wherein a signal characterizing the circuit, device or system is generatable in the processing unit based at least in part on the reduced-order model, the signal being presentable in a user-perceptible format via the output unit.
19. The method of
20. An article of manufacture comprising a machine-readable medium storing one or more programs for use in an analysis system comprising a processing unit and an output unit, the processing unit having a processor coupled to a memory, the one or more programs when executed in the processor performing the step of:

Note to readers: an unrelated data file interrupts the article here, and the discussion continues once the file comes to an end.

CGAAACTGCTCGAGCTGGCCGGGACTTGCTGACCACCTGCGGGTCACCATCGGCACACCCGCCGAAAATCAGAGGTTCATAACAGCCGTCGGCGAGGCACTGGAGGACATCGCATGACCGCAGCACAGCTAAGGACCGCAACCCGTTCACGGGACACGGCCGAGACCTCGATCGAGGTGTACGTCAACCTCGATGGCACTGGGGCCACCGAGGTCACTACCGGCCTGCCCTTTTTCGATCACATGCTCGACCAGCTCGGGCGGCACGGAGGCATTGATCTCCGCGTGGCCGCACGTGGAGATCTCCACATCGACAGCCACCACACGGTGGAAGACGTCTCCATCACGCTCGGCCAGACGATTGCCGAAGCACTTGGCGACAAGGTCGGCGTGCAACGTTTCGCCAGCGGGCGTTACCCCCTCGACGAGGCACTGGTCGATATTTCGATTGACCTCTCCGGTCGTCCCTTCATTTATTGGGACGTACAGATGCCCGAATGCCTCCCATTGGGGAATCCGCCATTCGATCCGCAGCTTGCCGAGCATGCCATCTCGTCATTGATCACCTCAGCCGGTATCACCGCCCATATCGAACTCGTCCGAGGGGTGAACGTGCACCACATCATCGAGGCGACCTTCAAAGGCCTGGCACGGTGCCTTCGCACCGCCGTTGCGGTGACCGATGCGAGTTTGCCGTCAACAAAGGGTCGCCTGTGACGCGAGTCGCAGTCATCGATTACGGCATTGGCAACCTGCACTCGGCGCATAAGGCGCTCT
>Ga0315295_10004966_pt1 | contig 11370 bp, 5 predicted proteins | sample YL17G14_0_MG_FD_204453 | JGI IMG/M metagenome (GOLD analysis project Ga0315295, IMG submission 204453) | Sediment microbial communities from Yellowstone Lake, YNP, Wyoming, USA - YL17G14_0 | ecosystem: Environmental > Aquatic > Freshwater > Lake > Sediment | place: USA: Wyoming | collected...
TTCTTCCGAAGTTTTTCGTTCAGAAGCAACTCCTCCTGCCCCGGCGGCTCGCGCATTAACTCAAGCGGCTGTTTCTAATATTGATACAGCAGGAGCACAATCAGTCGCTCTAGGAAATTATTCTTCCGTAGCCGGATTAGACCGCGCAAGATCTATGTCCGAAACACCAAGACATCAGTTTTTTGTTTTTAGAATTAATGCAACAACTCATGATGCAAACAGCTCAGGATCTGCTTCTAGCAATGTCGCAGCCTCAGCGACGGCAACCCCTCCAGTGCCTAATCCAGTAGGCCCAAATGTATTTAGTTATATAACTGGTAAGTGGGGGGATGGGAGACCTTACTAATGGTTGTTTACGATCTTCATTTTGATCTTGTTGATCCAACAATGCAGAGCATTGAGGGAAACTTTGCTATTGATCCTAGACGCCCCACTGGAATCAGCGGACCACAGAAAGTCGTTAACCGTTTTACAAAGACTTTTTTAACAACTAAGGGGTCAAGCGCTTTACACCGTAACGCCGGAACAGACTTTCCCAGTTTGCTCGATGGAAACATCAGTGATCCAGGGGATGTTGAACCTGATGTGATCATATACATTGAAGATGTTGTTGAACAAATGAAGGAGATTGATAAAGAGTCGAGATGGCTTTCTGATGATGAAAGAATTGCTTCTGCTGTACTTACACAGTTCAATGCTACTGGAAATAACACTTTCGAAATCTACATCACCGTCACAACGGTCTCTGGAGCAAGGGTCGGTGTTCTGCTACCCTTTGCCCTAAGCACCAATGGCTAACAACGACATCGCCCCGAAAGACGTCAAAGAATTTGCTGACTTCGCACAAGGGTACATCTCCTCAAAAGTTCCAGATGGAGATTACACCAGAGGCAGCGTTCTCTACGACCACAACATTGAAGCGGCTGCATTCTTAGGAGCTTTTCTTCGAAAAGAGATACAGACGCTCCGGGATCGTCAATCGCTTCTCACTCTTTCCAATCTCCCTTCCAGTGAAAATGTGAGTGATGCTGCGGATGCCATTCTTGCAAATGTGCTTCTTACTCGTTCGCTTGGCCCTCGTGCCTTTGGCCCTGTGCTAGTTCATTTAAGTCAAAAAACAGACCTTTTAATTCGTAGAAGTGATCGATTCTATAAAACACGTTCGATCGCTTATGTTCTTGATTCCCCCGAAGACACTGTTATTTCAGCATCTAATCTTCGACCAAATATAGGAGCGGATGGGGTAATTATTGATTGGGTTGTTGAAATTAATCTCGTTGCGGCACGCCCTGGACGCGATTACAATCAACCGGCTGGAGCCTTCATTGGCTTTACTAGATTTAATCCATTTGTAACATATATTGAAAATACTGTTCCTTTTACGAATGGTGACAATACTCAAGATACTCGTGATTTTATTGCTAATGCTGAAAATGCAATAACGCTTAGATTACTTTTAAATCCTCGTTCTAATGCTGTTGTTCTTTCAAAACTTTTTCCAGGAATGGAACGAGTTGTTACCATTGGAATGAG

generating a reduced-order model of a circuit, device or system by projection of input matrices characterizing the circuit, device or system onto at least one block subspace, the block subspace having a corresponding basis matrix;
the projection utilizing at least one matrix that has a column range which includes a corresponding portion of the block subspace but is not itself the basis matrix of the block subspace;
wherein a signal characterizing the circuit, device or system is generatable in the processing unit based at least in part on the reduced-order model, the signal being presentable in a user-perceptible format via the output unit.